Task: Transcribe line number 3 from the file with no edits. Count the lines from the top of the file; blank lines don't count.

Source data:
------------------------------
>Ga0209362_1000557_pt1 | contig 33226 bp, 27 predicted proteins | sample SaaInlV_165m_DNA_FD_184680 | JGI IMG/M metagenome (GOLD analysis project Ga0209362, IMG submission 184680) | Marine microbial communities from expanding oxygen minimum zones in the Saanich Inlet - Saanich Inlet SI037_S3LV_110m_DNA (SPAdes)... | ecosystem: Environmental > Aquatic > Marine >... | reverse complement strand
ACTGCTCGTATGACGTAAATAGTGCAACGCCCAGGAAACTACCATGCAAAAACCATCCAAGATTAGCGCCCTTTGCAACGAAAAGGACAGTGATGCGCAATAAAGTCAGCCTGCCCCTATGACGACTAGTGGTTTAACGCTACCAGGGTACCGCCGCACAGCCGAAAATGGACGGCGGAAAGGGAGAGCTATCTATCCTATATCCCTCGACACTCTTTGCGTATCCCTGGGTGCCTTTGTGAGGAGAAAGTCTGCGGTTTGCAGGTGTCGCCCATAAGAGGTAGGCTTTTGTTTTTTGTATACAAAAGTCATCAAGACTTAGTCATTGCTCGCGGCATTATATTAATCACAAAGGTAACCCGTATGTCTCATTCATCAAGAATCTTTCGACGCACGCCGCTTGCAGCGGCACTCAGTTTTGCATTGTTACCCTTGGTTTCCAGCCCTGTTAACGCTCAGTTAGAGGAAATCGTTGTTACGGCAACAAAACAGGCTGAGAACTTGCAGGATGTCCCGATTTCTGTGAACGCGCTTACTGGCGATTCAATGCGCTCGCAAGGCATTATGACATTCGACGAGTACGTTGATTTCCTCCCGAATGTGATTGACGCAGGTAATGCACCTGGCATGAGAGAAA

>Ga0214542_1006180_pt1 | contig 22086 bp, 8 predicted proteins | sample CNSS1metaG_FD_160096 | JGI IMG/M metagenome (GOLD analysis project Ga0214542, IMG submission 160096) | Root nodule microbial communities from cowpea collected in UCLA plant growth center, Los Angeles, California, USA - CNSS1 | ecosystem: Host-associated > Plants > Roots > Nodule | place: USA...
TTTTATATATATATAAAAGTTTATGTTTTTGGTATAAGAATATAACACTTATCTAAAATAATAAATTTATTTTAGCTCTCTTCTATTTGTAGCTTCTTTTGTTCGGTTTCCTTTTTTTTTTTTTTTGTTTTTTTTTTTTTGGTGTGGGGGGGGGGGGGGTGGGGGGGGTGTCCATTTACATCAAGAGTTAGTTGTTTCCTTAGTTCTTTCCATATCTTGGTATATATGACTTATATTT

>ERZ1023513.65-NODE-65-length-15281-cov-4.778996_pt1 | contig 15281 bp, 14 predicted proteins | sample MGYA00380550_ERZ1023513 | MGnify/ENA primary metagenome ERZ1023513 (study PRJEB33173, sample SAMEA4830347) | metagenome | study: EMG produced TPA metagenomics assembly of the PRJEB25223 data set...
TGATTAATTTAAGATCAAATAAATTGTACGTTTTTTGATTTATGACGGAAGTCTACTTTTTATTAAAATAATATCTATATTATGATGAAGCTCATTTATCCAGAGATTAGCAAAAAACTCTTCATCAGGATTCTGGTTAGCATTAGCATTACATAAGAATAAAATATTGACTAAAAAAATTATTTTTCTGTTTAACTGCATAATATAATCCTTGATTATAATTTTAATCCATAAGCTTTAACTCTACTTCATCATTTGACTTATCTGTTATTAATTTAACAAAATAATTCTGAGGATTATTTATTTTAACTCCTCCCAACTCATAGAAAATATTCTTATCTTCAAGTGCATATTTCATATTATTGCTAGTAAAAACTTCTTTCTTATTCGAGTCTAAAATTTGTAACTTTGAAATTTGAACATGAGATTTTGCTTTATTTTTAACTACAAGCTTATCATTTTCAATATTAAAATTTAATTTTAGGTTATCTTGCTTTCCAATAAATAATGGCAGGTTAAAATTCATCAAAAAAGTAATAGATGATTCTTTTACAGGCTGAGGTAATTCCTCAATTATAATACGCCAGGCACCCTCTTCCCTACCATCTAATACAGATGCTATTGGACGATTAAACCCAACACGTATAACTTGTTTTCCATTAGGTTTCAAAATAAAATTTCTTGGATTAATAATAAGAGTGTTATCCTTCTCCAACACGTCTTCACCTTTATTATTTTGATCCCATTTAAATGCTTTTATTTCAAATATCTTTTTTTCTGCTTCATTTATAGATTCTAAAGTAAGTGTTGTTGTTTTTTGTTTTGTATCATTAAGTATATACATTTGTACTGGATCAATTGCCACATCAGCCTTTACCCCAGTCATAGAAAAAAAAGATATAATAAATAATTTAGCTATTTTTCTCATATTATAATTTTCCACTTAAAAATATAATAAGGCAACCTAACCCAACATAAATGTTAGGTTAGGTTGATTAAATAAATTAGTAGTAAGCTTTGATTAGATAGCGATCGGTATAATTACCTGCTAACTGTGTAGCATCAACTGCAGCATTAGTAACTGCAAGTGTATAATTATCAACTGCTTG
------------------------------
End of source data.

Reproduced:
>Ga0214542_1006180_pt1 | contig 22086 bp, 8 predicted proteins | sample CNSS1metaG_FD_160096 | JGI IMG/M metagenome (GOLD analysis project Ga0214542, IMG submission 160096) | Root nodule microbial communities from cowpea collected in UCLA plant growth center, Los Angeles, California, USA - CNSS1 | ecosystem: Host-associated > Plants > Roots > Nodule | place: USA...